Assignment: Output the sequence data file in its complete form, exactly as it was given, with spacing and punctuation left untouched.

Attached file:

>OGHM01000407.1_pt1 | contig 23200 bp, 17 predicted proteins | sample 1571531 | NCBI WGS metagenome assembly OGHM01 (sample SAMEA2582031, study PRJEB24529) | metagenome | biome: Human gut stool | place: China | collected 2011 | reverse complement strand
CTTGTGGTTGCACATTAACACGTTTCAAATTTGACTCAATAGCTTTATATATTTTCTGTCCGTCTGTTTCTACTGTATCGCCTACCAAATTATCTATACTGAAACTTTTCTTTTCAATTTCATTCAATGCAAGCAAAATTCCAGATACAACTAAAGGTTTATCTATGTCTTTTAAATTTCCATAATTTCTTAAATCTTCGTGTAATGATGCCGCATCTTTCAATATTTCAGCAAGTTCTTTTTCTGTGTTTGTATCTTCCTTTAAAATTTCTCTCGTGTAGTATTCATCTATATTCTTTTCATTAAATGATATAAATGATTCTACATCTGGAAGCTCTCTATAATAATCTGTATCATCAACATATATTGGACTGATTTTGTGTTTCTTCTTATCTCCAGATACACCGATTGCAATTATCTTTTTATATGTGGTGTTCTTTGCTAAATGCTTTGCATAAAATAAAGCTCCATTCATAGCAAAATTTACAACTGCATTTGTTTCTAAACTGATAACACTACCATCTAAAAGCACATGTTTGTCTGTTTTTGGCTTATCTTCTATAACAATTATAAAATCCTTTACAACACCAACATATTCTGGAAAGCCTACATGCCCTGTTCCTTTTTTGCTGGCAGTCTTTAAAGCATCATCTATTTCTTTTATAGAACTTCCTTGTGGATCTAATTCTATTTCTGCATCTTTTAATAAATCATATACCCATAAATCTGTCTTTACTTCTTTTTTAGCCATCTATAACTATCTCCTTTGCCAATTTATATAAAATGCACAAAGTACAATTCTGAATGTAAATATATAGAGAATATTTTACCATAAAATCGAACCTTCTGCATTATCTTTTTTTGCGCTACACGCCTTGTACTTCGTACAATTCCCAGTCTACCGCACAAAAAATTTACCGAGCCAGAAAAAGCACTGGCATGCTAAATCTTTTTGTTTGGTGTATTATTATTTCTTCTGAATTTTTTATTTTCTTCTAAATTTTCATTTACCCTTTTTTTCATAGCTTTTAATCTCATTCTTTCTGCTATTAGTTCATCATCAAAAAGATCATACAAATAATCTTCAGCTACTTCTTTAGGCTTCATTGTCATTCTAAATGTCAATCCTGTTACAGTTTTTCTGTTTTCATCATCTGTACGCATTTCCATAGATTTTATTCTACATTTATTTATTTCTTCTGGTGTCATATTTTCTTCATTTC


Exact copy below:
>OGHM01000407.1_pt1 | contig 23200 bp, 17 predicted proteins | sample 1571531 | NCBI WGS metagenome assembly OGHM01 (sample SAMEA2582031, study PRJEB24529) | metagenome | biome: Human gut stool | place: China | collected 2011 | reverse complement strand
CTTGTGGTTGCACATTAACACGTTTCAAATTTGACTCAATAGCTTTATATATTTTCTGTCCGTCTGTTTCTACTGTATCGCCTACCAAATTATCTATACTGAAACTTTTCTTTTCAATTTCATTCAATGCAAGCAAAATTCCAGATACAACTAAAGGTTTATCTATGTCTTTTAAATTTCCATAATTTCTTAAATCTTCGTGTAATGATGCCGCATCTTTCAATATTTCAGCAAGTTCTTTTTCTGTGTTTGTATCTTCCTTTAAAATTTCTCTCGTGTAGTATTCATCTATATTCTTTTCATTAAATGATATAAATGATTCTACATCTGGAAGCTCTCTATAATAATCTGTATCATCAACATATATTGGACTGATTTTGTGTTTCTTCTTATCTCCAGATACACCGATTGCAATTATCTTTTTATATGTGGTGTTCTTTGCTAAATGCTTTGCATAAAATAAAGCTCCATTCATAGCAAAATTTACAACTGCATTTGTTTCTAAACTGATAACACTACCATCTAAAAGCACATGTTTGTCTGTTTTTGGCTTATCTTCTATAACAATTATAAAATCCTTTACAACACCAACATATTCTGGAAAGCCTACATGCCCTGTTCCTTTTTTGCTGGCAGTCTTTAAAGCATCATCTATTTCTTTTATAGAACTTCCTTGTGGATCTAATTCTATTTCTGCATCTTTTAATAAATCATATACCCATAAATCTGTCTTTACTTCTTTTTTAGCCATCTATAACTATCTCCTTTGCCAATTTATATAAAATGCACAAAGTACAATTCTGAATGTAAATATATAGAGAATATTTTACCATAAAATCGAACCTTCTGCATTATCTTTTTTTGCGCTACACGCCTTGTACTTCGTACAATTCCCAGTCTACCGCACAAAAAATTTACCGAGCCAGAAAAAGCACTGGCATGCTAAATCTTTTTGTTTGGTGTATTATTATTTCTTCTGAATTTTTTATTTTCTTCTAAATTTTCATTTACCCTTTTTTTCATAGCTTTTAATCTCATTCTTTCTGCTATTAGTTCATCATCAAAAAGATCATACAAATAATCTTCAGCTACTTCTTTAGGCTTCATTGTCATTCTAAATGTCAATCCTGTTACAGTTTTTCTGTTTTCATCATCTGTACGCATTTCCATAGATTTTATTCTACATTTATTTATTTCTTCTGGTGTCATATTTTCTTCATTTC